A while back, we worked with a Ux/Graphics designer that was enamored with the (then) emerging "swipe to edit" trend for iOS apps. We ended up with something that looks like this on a swipe:

enter image description here

(nevermind the inconsistent color on the action icons)

Basically, a list view of stuff. And the user can swipe from right to left, which reveals the actions they can do on that item.

The flow works really nicely. BUT, users (many of ours are non-techie types) don't seem to discover this. Tapping and panning they get, but not these more specific gestures. They don't even seem to discover them, and when they do, they're surprised. I would say that despite iOS's support for the paradigm, it's not near as obvious to invoke yet.

Solution Ideas

I'm left at a fork in the road about which way to go from here:

  1. Overcome the lack of discoverability with some help. Do a pop up the first time they come to the screen that informs them that there's this "hidden" feature they can use.

  2. Somehow annotate the rows on the right (small left facing chevron?) hinting that swiping that way might lead to something.

  3. Abandon the swipe as an edit action entry point, and do something else to make these row specific actions available and more discoverable.

Are other apps experiencing this same problem? How do they get around it? And what about Android (which we're beginning a port to right now).

(I think I've seen some apps that enable this model, but don't depend on it as the sole way of doing the actions, providing an alternate method somehow).


2 Answers 2


Many apps opt to keep the swiping as a discoverability feature, because they rely on their target audience figuring things out on their own. But, not every group will do that, and generally the older they get, the less likely they will trial and error their way through an application.

As you mentioned there are multiple ways to figure out what your users do find intuitive. The easiest 'fix' to try out, is to add a cue that tells your users they can edit the item. This could simply be a label saying 'edit', or a button. The main thing is that it's something they can press to reveal more actions.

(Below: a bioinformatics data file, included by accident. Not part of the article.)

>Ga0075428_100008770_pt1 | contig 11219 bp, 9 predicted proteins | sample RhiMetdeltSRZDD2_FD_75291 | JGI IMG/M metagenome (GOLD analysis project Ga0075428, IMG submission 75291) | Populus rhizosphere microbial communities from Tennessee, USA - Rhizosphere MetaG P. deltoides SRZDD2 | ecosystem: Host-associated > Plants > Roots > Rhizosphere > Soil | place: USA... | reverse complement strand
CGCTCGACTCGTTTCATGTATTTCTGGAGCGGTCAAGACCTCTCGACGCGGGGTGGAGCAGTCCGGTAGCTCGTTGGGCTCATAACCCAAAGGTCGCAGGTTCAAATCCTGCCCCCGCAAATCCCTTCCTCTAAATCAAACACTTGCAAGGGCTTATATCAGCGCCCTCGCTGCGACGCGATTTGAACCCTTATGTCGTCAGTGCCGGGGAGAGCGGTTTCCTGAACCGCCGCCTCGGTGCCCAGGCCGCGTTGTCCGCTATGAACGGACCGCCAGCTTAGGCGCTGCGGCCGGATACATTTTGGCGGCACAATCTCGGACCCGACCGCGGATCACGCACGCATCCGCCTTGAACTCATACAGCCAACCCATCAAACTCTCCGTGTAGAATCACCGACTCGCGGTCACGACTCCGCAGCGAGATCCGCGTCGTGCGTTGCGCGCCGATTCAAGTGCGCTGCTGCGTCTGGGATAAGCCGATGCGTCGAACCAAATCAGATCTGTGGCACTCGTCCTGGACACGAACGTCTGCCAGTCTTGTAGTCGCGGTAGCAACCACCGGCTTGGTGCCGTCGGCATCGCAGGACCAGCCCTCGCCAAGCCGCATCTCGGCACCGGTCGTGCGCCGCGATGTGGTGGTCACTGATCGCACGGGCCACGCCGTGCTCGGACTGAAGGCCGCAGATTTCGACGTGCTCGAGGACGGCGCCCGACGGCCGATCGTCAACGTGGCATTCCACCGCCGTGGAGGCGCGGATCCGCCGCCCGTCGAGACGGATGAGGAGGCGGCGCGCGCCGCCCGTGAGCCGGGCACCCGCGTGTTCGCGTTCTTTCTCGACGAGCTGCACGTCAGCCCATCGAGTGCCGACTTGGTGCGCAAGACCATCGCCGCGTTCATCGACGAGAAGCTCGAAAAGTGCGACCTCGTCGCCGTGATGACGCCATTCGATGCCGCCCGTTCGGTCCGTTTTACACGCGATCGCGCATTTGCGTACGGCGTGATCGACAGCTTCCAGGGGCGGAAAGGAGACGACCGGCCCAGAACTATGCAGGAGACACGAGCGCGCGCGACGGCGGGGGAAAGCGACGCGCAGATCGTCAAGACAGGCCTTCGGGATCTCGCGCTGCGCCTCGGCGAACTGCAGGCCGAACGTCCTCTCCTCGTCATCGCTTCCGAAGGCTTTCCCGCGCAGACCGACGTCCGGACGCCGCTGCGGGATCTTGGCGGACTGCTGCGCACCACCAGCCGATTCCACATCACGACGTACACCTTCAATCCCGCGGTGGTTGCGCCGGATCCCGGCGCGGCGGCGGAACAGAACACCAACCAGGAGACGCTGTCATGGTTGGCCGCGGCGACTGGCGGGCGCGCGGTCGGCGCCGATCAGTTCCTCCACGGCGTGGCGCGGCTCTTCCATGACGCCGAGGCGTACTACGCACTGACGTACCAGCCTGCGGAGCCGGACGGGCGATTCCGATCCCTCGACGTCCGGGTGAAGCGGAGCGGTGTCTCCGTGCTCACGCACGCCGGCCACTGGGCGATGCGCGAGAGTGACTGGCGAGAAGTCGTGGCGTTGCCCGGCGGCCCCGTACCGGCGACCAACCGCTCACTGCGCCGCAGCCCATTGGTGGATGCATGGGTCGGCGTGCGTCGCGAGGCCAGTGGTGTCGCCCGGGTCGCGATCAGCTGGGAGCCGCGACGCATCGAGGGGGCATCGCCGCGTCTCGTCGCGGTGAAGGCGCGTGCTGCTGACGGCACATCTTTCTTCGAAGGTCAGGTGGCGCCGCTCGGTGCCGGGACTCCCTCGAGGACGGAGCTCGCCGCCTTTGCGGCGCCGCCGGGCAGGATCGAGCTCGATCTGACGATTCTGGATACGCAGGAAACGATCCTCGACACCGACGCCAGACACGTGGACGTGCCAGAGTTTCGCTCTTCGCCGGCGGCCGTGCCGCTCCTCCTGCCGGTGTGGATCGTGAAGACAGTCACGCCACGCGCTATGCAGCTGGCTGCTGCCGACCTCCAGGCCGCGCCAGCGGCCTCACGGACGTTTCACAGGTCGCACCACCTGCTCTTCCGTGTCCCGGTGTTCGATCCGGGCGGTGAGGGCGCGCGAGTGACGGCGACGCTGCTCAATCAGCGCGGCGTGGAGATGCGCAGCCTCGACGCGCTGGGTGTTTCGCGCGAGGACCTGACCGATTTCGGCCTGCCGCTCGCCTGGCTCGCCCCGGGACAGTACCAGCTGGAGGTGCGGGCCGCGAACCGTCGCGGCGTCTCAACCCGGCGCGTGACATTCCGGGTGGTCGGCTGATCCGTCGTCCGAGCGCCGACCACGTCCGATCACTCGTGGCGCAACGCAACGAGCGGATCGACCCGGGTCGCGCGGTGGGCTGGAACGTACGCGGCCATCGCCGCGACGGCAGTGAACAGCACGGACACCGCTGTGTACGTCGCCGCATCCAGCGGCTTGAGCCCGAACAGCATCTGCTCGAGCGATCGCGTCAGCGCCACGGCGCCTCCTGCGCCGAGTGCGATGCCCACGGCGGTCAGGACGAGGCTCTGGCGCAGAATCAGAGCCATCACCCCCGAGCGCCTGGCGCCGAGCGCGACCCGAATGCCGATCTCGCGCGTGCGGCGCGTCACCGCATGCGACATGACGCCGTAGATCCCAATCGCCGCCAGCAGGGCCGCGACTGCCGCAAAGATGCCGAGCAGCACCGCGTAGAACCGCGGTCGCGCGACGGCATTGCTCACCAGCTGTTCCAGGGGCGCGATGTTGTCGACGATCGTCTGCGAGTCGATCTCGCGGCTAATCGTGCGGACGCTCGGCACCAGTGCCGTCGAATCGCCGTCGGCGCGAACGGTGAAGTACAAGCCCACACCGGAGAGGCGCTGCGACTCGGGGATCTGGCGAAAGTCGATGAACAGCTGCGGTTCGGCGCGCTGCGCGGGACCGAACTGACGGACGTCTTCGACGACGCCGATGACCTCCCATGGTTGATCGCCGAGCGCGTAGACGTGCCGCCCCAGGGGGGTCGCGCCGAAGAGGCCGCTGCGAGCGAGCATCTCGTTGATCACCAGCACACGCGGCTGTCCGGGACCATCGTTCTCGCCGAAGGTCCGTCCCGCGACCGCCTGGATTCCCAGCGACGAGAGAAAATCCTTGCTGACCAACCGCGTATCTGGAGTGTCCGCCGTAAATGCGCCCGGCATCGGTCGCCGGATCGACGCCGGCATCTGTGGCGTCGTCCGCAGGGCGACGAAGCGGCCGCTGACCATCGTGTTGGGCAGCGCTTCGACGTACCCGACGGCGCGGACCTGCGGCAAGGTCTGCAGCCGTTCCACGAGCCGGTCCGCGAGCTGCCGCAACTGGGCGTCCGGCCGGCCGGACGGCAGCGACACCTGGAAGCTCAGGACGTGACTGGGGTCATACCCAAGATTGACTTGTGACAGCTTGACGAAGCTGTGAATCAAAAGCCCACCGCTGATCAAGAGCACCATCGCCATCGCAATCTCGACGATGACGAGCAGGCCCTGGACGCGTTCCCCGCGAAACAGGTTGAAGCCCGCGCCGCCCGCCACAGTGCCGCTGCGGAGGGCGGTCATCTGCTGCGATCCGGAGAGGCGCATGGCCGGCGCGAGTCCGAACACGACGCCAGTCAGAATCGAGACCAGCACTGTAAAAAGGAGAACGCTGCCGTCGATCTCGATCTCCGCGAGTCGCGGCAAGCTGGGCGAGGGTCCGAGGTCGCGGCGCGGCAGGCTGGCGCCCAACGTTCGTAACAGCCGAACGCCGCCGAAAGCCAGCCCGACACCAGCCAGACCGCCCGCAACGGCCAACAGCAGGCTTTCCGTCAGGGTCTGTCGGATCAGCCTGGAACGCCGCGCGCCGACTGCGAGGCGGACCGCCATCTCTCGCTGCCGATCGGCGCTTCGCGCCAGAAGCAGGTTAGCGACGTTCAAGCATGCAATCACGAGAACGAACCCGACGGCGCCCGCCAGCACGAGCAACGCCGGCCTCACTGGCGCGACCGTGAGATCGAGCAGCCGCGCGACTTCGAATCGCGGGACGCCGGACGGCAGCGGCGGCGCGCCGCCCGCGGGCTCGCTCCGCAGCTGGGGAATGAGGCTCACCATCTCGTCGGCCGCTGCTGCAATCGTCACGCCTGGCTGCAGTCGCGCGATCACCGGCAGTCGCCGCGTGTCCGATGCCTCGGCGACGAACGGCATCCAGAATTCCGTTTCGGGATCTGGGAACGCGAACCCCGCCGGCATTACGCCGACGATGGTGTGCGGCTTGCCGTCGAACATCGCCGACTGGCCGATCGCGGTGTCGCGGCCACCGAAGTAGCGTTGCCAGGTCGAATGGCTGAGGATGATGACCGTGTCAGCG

This list of actions (rename, locate and forget) needs to be presented in a way that naturally flows from the previous action. You could opt for a drawer, iOS modal menu, or a pop-up, basically something that contains the actions and is easily tapped.

Testing this remains important of course.


enter image description here

I have seen some apps use a brief animation that slides over, partly revealing the hidden feature, and then slides back to notify the user of the hidden features. This could be done upon first load or when a user taps on one of the list items. Previews like this avoid the interruption of a pop-up while telling the user that there are hidden features. As well, the motion of the animation hints to the user to swipe that list item to the left.

  • 2
    To add to this, such visualizations are usually referred to as "Onboarding". It is - in most cases - better to use this for new users than having a permanent sign there (as OP suggested with 2)), because you only need to learn this once.
    – Big_Chair
    Sep 21, 2018 at 8:51
  • Btw Mike what tool did you use to make this animation?
    – Big_Chair
    Sep 21, 2018 at 9:05
  • 1
    @Big_Chair +1 to your comment - I learned a new term! I used Photoshop's timeline tool with their tween animation tool to make it quick.
    – Mike W
    Sep 21, 2018 at 15:50

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